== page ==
If you are coming in from Singapore, New York, Paris, or any other country and want to work legally when you travel in Australia, you need to obtain what’s called a “Working Holiday” visa from the Australian government. This isn’t to say there aren’t plenty of illegal positions available — there are — but if you’re looking for consistent, reliable work in Australia, your chances of finding it without a Working Holiday visa are quite slim.
The Australian Working Holiday visa is restricted, so people from certain countries and beyond a certain age range aren’t able to get one. Likewise, although a Working Holiday visa technically permits you to work for any employer in Australia, some employers won’t hire you if they know you’re in Australia on a Working Holiday visa.
Requirements for Australian Working Holiday Visa
Australia’s Working Holiday visa is intended exclusively for individuals between the ages of 18-30, according to the Australian Department of Immigration and Citizenship.
Two classes of Australian Working Holiday visas exist. The first (subclass 462) is for citizens and nationals of Argentina, Bangladesh, Chile, Indonesia, Malaysia, Thailand, Turkey and the USA. The second (subclass 417) is intended for citizens and nationals of Belgium, Canada, Cyprus, Denmark, Estonia, Finland, France, Germany, Hong Kong, Ireland, Italy, Japan, South Korea, Malta, The Netherlands, Norway, Sweden, Taiwan and the United Kingdom.
No matter which of these categories you fall into, the same restrictions apply to you. Namely, you may work for each employer no more than six months and study for no more than four months. The initial term of the Australian Working Holiday visa is 12 months, although you may apply and be granted a second year if you successfully complete the first and can find a company or government agency willing to hire you.
The Australian Working Holiday visa ultimately pays off but initially, you’ll need to foot the cost. The cost of Australian Working Holiday visas for both subclasses 417 and 462 is A$270 as of May 2012. Click here to learn more about subclass 462 of the Australian Working Holiday visa, or click here to learn more about subclass 417 of the Australian Working Holiday visa, including the option to apply for either Working Holiday visa.
Employment Opportunities in Australia
Australia’s economy is booming at the moment, due in large part to the strength of the mining industry in the Western part of the country. As a result of strong export numbers to China and other Asian nations, it isn’t likely for this sector of the Australian economy to cool anytime soon. From what I can gather, you are practically guaranteed to get a job in mining, if one interests you.
Another popular employment choice for foreigners in Australia on a Working Holiday visa is, strangely, picking fruit. I met a girl named Keirra in Brisbane and again in Cairns, where she was planning to pick bananas with some men she’d met. This work certainly isn’t glamorous, but due to Australia’s high minimum wage (which I’ll discuss in a minute), you can still make a pretty penny doing it.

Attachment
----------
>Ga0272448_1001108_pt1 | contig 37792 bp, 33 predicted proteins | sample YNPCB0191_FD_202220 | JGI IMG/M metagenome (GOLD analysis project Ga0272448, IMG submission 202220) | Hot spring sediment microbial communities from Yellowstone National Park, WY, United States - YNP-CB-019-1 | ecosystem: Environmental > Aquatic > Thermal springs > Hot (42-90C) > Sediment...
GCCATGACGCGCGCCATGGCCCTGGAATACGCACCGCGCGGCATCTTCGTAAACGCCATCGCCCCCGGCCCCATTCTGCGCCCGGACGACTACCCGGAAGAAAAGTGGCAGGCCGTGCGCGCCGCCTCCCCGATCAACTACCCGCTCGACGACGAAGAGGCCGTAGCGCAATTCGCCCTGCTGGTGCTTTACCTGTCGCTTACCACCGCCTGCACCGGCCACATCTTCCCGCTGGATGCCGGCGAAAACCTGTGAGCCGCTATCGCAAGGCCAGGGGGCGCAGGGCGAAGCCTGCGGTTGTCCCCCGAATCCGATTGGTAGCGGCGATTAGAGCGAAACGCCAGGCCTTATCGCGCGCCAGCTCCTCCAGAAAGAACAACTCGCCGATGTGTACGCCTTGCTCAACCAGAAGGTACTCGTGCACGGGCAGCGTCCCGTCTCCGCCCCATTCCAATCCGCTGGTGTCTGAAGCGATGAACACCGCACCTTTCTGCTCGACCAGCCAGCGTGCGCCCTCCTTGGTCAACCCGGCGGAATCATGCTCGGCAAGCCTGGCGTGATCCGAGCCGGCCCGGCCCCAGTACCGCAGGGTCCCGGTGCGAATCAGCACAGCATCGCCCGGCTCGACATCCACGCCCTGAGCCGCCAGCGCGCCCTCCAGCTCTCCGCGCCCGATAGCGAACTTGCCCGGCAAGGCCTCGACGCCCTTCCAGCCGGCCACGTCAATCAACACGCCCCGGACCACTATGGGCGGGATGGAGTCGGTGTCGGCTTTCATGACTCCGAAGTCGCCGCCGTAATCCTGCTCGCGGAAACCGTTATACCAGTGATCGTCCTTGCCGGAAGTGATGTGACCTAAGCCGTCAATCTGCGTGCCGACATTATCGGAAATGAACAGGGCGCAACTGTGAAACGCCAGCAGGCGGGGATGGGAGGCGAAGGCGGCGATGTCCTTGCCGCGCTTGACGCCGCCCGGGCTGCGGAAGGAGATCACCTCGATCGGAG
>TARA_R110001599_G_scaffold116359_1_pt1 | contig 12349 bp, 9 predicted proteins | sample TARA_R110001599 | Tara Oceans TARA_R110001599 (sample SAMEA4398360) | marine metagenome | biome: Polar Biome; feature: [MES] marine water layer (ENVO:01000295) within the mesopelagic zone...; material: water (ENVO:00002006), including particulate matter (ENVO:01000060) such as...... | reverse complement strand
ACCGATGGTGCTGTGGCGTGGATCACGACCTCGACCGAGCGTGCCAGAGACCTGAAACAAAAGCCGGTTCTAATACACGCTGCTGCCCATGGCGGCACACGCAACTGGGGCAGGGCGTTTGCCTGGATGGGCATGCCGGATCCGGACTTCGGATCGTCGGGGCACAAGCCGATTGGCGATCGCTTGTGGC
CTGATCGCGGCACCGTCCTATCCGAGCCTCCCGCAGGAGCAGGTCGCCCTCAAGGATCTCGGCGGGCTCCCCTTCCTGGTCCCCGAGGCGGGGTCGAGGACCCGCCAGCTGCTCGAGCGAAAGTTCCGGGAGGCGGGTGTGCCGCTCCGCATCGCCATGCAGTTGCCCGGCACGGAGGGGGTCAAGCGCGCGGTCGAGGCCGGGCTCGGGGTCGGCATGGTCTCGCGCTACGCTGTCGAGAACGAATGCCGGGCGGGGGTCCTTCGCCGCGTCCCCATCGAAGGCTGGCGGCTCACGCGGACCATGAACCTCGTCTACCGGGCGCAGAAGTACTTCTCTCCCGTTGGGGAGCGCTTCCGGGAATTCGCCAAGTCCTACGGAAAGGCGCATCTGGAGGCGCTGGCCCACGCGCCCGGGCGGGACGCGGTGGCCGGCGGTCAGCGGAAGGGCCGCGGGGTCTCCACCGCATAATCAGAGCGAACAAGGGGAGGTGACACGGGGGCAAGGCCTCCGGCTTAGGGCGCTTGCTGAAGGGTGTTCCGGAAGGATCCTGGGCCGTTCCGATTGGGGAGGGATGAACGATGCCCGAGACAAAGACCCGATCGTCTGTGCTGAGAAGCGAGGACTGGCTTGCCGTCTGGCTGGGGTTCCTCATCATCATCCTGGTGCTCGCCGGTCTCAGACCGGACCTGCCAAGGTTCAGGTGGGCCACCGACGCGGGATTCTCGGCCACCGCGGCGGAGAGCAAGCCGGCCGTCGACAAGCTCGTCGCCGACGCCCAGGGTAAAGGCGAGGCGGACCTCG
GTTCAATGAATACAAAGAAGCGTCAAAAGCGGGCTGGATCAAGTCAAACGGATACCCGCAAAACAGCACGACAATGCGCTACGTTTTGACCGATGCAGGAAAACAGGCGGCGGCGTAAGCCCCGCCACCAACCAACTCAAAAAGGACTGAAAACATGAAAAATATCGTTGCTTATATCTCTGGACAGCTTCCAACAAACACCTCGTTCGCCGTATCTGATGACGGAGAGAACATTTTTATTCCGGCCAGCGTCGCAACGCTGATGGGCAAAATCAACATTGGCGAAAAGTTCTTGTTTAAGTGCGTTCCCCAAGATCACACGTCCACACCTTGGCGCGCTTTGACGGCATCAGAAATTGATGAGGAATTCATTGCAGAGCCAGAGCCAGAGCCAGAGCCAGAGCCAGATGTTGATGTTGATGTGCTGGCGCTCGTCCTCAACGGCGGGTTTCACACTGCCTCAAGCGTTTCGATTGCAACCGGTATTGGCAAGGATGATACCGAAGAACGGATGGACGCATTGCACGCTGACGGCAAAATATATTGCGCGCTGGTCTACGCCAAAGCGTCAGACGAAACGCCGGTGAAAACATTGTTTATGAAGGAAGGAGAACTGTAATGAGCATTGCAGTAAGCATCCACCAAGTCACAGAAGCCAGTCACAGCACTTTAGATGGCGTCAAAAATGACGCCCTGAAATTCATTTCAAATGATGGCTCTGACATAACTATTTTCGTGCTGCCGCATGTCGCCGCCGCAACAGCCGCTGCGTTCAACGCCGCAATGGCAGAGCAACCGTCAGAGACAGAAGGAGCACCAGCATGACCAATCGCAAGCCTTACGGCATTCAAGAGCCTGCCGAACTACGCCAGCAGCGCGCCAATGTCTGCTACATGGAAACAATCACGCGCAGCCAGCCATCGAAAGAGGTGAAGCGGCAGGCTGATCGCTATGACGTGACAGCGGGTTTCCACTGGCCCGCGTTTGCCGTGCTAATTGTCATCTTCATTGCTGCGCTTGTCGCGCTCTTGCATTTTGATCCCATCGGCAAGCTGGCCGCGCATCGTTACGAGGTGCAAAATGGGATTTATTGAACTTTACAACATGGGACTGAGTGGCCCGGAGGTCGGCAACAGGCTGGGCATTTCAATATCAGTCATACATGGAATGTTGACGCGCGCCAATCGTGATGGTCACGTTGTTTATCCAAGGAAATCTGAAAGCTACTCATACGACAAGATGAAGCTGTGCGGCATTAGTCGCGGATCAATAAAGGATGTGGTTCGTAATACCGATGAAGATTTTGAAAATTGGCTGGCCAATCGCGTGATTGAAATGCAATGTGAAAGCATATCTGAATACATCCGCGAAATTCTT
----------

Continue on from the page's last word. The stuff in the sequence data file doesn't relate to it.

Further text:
If mining and fruit picking aren’t your thing, you will most likely work in a service industry position (i.e. waiting tables, bartending or working in an Australian hostel) if you travel to Australia on a Working Holiday visa. Although it’s possible you could be hired for a professional job if you already possess the requisite education and experience, it is my understand that most Australian companies are reticent to hire foreigners who are in Australia on Working Holiday visas.
Cost of Living and Travel in Australia
As I’ve mentioned more than a few times on this site, Australia is a pretty expensive place to travel. It’s also quite expensive for living. Read more about the specific costs of food, shelter and transportation in Australia.
Thankfully, for people working in Australia, high costs are at least partially offset by a high minimum wage, which was A$17 per hour when I visited Australia in early 2012. Keep in mind that this is only a minimum. Keirra informed me that she would be making A$20 per hour pduring regular hours, A$30 per hour on Saturdays and a whopping A$40 per hour on Sundays — to pick bananas! Mining industry jobs are reputed to be even more lucrative, with annual salaries over A$100,000 far from uncommon.
If you work in the service industry when you travel to Australia on a Working Holiday visa, you should expect to make around A$20 per hour, from my understanding.
Working Illegally in Australia
So, what if you’re over 30 and/or aren’t a citizen or national of one of the countries listed? I’m obviously not going to officially recommend that you work illegally in Australia, although plenty of people do it. You should understand that working illegally in Australia, as would be the case in the vast majority of countries, can result in punishment or even deportation.
If you’re traveling in Australia and looking to save, one option is to volunteer your time at a hostel in exchange for free or discounted room and board. This is perfect legal and is a better way to go about working in Australia without a Working Holiday visa than getting paid cash under the table.
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